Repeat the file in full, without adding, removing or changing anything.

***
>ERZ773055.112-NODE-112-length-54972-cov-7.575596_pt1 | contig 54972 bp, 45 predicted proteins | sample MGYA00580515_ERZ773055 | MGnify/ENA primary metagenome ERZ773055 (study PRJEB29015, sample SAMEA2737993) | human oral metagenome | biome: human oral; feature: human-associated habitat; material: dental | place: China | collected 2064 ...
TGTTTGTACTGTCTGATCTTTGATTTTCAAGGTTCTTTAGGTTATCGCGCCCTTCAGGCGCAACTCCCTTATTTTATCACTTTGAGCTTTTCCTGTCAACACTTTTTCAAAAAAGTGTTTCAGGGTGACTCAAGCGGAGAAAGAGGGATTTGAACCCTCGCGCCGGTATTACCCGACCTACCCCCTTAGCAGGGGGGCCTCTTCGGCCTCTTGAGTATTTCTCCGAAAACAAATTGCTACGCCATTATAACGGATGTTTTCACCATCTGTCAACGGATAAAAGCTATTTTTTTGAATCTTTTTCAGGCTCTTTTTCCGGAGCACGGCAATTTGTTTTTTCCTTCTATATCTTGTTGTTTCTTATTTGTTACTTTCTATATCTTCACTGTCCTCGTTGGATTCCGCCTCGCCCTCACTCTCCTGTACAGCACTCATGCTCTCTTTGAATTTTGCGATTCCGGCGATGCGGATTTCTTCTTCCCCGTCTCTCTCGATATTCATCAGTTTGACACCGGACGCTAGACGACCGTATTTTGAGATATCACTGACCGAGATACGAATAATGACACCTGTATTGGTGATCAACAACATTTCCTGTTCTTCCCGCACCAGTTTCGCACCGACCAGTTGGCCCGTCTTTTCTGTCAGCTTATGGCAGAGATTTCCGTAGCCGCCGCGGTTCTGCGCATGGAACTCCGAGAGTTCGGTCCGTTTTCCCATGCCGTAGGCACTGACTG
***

>ERZ773055.112-NODE-112-length-54972-cov-7.575596_pt1 | contig 54972 bp, 45 predicted proteins | sample MGYA00580515_ERZ773055 | MGnify/ENA primary metagenome ERZ773055 (study PRJEB29015, sample SAMEA2737993) | human oral metagenome | biome: human oral; feature: human-associated habitat; material: dental | place: China | collected 2064 ...
TGTTTGTACTGTCTGATCTTTGATTTTCAAGGTTCTTTAGGTTATCGCGCCCTTCAGGCGCAACTCCCTTATTTTATCACTTTGAGCTTTTCCTGTCAACACTTTTTCAAAAAAGTGTTTCAGGGTGACTCAAGCGGAGAAAGAGGGATTTGAACCCTCGCGCCGGTATTACCCGACCTACCCCCTTAGCAGGGGGGCCTCTTCGGCCTCTTGAGTATTTCTCCGAAAACAAATTGCTACGCCATTATAACGGATGTTTTCACCATCTGTCAACGGATAAAAGCTATTTTTTTGAATCTTTTTCAGGCTCTTTTTCCGGAGCACGGCAATTTGTTTTTTCCTTCTATATCTTGTTGTTTCTTATTTGTTACTTTCTATATCTTCACTGTCCTCGTTGGATTCCGCCTCGCCCTCACTCTCCTGTACAGCACTCATGCTCTCTTTGAATTTTGCGATTCCGGCGATGCGGATTTCTTCTTCCCCGTCTCTCTCGATATTCATCAGTTTGACACCGGACGCTAGACGACCGTATTTTGAGATATCACTGACCGAGATACGAATAATGACACCTGTATTGGTGATCAACAACATTTCCTGTTCTTCCCGCACCAGTTTCGCACCGACCAGTTGGCCCGTCTTTTCTGTCAGCTTATGGCAGAGATTTCCGTAGCCGCCGCGGTTCTGCGCATGGAACTCCGAGAGTTCGGTCCGTTTTCCCATGCCGTAGGCACTGACTG